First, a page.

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DRPS : Course Catalogue : Edinburgh College of Art : History of Art

Undergraduate Course: Rome: From Imperial Capital to Holy City, c. 300-1300 (HIAR10070)

Course Outline
SchoolEdinburgh College of Art CollegeCollege of Arts, Humanities and Social Sciences
Credit level (Normal year taken)SCQF Level 10 (Year 3 Undergraduate) AvailabilityAvailable to all students
SCQF Credits20 ECTS Credits10
SummaryThe City of Rome encapsulates the history and development of the Latin West. This course aims to give students an understanding and awareness of a living city and its influence throughout the medieval West as it evolved during the thousand-year period which elapsed between the pagan Emperor Constantine's conversion to Christianity and the removal of the papacy to Avignon.
Medieval Rome preserved but also transformed the legacy of the ancient world, turning antique buildings into churches and imposing on them new meanings and importance. The imperial heritage, ritual and public space, religious and secular architecture, mosaics, frescoes, icons and sculpture will be examined in their historical and intellectual contexts.
Course description Not entered
Entry Requirements (not applicable to Visiting Students)
Pre-requisites Students MUST have passed: History of Art 2 (HIAR08012) OR Architectural History 2A (ARHI08002) AND Architectural History 2B (ARHI08003)
Prohibited Combinations Other requirements None
Information for Visiting Students
Pre-requisitesVVisiting students should have completed at least 3 History of Art courses at grade B or above, and we will only consider University/College level courses. **Please note that 3rd year History of Art courses are high-demand, meaning that they have a very high number of students wishing to enrol in a very limited number of spaces. These enrolments are managed strictly by the Visiting Student Office, in line with the quotas allocated by the department, and all enquiries to enrol in these courses must be made through the CAHSS Visiting Student Office.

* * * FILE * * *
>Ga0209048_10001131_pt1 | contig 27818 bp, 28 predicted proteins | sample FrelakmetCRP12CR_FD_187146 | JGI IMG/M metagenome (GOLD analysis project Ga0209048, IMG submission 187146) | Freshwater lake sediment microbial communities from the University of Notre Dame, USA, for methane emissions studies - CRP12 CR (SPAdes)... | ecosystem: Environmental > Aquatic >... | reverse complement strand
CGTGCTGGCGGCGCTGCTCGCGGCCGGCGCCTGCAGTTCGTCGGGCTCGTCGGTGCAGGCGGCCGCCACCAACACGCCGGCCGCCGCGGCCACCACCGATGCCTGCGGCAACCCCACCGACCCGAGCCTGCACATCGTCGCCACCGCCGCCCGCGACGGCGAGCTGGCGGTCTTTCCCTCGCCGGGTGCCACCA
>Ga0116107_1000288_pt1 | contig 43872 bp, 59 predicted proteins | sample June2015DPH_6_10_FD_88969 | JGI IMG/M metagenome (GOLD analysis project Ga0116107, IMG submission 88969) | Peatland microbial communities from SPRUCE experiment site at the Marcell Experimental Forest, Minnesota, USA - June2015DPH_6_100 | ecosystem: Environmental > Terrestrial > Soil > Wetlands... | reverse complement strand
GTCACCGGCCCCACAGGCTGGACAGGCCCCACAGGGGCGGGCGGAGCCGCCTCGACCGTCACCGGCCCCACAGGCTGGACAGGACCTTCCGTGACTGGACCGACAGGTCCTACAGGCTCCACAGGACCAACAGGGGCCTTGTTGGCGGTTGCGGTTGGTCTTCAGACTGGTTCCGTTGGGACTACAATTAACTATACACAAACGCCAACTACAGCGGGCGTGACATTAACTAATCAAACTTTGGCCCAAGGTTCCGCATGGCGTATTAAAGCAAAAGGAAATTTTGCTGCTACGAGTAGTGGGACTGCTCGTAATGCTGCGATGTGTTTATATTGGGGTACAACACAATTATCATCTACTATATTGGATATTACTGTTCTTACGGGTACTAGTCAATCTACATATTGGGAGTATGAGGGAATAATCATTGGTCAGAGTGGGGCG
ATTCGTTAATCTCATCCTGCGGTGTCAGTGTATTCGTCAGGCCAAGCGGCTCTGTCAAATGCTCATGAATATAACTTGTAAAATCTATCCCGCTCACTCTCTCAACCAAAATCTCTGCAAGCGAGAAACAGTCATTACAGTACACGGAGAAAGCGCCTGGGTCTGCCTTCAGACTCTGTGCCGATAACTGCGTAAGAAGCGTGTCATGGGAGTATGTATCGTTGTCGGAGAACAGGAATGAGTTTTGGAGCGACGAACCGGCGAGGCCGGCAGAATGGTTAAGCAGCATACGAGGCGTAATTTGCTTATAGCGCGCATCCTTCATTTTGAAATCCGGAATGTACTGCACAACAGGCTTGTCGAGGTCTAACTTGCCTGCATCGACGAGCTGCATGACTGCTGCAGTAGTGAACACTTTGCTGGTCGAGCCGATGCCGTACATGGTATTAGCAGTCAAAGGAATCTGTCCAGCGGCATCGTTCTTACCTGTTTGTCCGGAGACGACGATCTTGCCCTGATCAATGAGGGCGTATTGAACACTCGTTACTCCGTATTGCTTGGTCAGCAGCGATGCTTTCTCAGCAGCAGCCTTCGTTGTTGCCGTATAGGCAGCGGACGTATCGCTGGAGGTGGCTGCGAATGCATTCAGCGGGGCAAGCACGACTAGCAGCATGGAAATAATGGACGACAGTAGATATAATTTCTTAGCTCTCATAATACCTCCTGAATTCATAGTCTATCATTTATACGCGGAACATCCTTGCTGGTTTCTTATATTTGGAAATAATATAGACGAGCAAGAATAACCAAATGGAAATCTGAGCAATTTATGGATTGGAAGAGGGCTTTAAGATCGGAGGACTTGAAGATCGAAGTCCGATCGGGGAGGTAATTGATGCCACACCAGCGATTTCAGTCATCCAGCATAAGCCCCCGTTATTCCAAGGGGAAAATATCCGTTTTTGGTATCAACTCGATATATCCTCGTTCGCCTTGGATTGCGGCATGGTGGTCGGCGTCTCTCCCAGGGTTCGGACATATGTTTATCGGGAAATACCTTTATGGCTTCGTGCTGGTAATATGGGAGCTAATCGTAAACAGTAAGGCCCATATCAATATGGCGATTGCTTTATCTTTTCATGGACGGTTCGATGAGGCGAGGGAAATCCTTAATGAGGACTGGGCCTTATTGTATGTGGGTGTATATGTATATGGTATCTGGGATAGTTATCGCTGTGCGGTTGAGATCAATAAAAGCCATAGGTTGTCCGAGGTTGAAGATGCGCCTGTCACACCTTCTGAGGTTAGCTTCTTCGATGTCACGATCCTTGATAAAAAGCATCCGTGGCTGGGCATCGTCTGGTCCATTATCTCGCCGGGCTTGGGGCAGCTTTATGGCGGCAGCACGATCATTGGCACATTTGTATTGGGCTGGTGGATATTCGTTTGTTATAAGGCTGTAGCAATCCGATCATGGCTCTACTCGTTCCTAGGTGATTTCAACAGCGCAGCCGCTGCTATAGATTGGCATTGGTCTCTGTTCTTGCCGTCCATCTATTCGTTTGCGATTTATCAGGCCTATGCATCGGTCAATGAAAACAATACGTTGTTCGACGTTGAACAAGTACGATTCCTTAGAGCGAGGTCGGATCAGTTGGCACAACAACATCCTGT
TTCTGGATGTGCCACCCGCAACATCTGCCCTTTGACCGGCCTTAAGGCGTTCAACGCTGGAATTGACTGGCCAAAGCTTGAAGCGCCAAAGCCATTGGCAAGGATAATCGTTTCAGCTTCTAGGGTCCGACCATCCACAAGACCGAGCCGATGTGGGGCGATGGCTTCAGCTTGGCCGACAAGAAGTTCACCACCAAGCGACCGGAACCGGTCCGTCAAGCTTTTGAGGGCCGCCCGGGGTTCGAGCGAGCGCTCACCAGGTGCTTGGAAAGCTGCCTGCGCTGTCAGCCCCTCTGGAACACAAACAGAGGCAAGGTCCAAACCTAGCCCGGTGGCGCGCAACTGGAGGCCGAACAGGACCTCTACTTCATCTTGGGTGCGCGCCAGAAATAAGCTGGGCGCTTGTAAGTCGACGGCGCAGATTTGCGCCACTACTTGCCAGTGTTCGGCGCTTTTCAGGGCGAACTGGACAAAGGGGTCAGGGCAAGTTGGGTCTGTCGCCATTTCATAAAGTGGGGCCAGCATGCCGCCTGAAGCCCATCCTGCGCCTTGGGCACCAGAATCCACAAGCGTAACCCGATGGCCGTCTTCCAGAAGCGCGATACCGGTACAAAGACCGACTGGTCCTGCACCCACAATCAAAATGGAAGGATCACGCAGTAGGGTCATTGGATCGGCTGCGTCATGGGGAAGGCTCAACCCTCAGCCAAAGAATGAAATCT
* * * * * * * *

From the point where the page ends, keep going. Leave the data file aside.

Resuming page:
High Demand Course? Yes
Course Delivery Information
Academic year 2020/21, Available to all students (SV1) Quota:  22
Course Start Semester 1
Timetable Timetable
Learning and Teaching activities (Further Info) Total Hours: 200 ( Seminar/Tutorial Hours 20, Formative Assessment Hours 1, Summative Assessment Hours 24, Revision Session Hours 1, Programme Level Learning and Teaching Hours 4, Directed Learning and Independent Learning Hours 150 )
Assessment (Further Info) Written Exam 50 %, Coursework 50 %, Practical Exam 0 %
Additional Information (Assessment) 1 x 24 hour online examination paper (50%) and 1 extended essay (2000 words) (50%)

Feedback All students submit an outline of the essay in progress, in week seven of the semester. Students will be given a ten-minute oral individual feedback on this within a few days of the hand-in date.

Marked and monitored essays are also returned to students in ten-minute individual feedback sessions before the end of the teaching period.
Exam Information
Exam Diet Paper Name Hours & Minutes
Main Exam Diet S1 (December)24 hour online examination0:05
Learning Outcomes
On completion of this course, the student will be able to:
  1. Gain knowledge of art and architecture produced in Rome over a thousand years, and understanding of their multiple meanings, function, use and reception.
  2. Gain understanding of the interplay between archaeological, art-historical and written evidence, and will learn to make critical use of both textual and visual evidence.
  3. Gain understanding of the role of modern copies in the study of medieval works of art (in particular on the basis of the first-hand analysis of copies of medieval Roman mosaics at the National Galleries of Scotland).
  4. Learn to engage critically with modern scholarship and with different methodological approaches.
  5. Develop a connoisseurship, that is you will develop the visual and analytical skills required to provide an approximate date for an early medieval work of art and to understand its original function and context (in case of a loose fragment), and to date and attribute a late medieval work to an artist/workshop.
Reading List
Additional Information
Graduate Attributes and Skills Not entered
KeywordsNot entered
Course organiserDr Amelia Hope Jones
Course secretaryMrs Sue Cavanagh
Tel: (0131 6)51 1460
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